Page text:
Do buyers 'care enough' about food safety? - The Packer

Do buyers 'care enough' about food safety?

08/19/2012 08:03:00 PM
Tom Karst

National Editor Tom KarstThe Packer's coverage of the recent foodborne illness linked to southwest Indiana cantaloupe had some interesting follow-on comments from the trade. Check the CDC for the latest on the outbreak.


The reader comment that caught my eye was one submitted by "vendor" from Los Angeles:

come on retailers... your Vice Presidents tell us we have to be Primus, Harvestmark, PTI, etc etc etc to be a vendor... We spend the money and do it right... but when the market is in an oversupply situation and some broker offers you $1 off a case, buyers ditch us for more margin over food safety... if your VPs are going to talk the talk, buyers need to walk the walk... This should not be happening...


Another, from "Anon," said this:

I agree... in addition, I think it's noteworthy that a lot of retailers completely lose the ability to trace product once it hits their warehouse and goes out to stores. Regardless of whether or not a vendor can trace to the pallet or to the case, or what stickers w/ info are used on the fruit, if the retailers don't do their part as well as growers, we're not doing our best as an industry to be able to act in these circumstances.


Leaping to a particular conclusion, the comments are presupposing that the farm where the tainted melons came from did not meet the same food safety standards that other farms did. The comments also assume that the buyers chose these melons over others because of price, and in the process gave short shrift to food safety considerations.

Based on the incomplete knowledge we have about the particulars of this case, it is unfair to make those assumptions. Still, the comments play on a stereotype that is no doubt grounded in some experience.

Do retail "vice presidents" have a differing view of the importance of food safety audits than do buyers? Is it possible for buyers to treat all suppliers the same when it comes to food safety expectations? What do readers think? Is there a disconnect between chain store brass and their buyers when it comes to food safety expectations relative to market price?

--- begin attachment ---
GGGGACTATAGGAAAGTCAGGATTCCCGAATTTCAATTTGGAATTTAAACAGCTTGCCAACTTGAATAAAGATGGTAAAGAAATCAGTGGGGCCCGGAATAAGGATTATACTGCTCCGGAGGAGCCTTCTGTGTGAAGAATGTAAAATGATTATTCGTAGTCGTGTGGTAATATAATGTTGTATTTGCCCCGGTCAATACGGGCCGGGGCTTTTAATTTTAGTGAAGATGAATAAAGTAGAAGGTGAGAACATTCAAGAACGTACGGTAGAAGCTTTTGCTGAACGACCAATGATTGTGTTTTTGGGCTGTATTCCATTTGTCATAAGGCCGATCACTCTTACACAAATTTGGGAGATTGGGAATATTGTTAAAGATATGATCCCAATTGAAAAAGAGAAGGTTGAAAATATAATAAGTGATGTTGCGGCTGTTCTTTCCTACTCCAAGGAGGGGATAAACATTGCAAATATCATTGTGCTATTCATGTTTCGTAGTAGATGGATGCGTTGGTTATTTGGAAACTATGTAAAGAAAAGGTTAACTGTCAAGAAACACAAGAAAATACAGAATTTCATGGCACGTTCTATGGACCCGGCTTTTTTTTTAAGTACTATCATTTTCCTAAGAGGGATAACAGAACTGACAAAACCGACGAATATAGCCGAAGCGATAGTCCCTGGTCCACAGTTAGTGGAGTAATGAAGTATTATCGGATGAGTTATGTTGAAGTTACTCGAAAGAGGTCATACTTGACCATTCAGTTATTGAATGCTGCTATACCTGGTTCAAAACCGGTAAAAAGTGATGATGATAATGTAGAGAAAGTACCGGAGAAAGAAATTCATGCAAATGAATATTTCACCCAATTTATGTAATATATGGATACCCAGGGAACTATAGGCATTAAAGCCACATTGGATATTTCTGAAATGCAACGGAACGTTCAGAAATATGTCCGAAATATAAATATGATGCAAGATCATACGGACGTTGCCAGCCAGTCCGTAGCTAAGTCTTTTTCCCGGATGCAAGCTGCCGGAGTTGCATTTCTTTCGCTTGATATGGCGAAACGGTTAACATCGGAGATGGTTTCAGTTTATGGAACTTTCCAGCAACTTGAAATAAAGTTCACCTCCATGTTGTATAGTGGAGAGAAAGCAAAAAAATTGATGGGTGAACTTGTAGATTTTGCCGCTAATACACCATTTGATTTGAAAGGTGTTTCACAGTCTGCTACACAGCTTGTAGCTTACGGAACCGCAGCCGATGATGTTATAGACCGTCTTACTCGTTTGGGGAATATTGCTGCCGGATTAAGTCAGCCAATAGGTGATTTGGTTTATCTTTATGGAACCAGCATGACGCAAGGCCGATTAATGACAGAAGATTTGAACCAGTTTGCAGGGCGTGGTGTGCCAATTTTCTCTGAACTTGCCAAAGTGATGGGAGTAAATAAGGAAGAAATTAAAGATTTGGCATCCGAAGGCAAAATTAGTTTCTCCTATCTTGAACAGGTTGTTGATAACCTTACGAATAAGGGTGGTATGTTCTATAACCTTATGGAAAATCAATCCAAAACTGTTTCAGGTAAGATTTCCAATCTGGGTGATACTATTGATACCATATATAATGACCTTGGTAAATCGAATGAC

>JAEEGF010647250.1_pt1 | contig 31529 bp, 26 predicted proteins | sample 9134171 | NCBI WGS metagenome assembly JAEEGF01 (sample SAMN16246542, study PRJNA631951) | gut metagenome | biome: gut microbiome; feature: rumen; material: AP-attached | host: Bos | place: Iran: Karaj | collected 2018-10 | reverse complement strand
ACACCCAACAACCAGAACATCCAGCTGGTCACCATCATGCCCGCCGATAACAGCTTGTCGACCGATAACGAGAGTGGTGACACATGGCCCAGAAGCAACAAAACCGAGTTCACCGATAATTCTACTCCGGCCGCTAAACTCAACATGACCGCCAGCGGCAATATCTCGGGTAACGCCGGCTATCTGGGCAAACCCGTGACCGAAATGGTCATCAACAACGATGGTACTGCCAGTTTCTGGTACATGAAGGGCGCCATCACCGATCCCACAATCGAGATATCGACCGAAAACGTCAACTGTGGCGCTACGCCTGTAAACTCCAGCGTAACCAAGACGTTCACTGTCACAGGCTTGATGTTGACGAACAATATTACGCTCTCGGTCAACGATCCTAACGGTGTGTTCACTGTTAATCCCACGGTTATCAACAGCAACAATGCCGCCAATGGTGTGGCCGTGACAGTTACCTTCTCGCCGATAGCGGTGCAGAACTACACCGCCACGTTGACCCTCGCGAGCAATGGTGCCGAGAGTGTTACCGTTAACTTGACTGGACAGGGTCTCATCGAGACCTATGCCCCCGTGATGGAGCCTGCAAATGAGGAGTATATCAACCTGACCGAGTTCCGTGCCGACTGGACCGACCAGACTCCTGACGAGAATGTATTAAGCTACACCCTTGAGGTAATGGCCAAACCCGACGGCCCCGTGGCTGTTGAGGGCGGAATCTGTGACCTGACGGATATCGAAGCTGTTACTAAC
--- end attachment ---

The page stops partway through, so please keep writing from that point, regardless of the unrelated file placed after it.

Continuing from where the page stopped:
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california  |  August, 20, 2012 at 11:46 AM

Excellent question Tom and I think the issue has multiple layers. Do buyers do enough? Probably not, but at this point, they haven't been asked to do anything other than buy the product for the best price. My question is whether food safety is important enough to retailers, distributors and food service providers to buy ONLY from trusted suppliers who have achieved certain food safety requirements? Often these requirements are mandated by VP's or food safety managers and it is merely a check-off for the buyer. In my opinion, there is a disconnect between what corporate requires and buyers are asked to do. Is that an internal issue or "go between" issue? Internally, many buyers have supplier relationships, but some of those suppliers are brokers. Buyers rely upon brokers for spot quotes and filling orders that otherwise fall short. Not that brokers are necessarily to blame, but they are looking to make their margins too and food safety may not fall in first priority. Another issue is the "local buy" phenomenon. Although it may appeal to the requests of consumers, what is local is not always safest. Many local or regional suppliers are producing products for only days or weeks and may do so on lines used for processing other commodities. Each of the recent cantaloupe food safety events (Jensen, Burch and now Indiana) occured in regional areas that may have other risk factors to consider in cantaloupe food safety. Finally, freight advantages and its impact in our marketplace cannot be disregarded. We now ship products that return less than the cost of the freight. This is scary! In sum, buyers should do more, but it is up to the entire chain as well. Education is key and better understanding is paramount.

Tom K    
Lenexa  |  August, 20, 2012 at 02:35 PM

Garrett, excellent comments, covering the various responsibilities and duties of the supply chain. Also put together a poll on a related issue in the LinkedIn Fresh Produce Industry Discussion Group.

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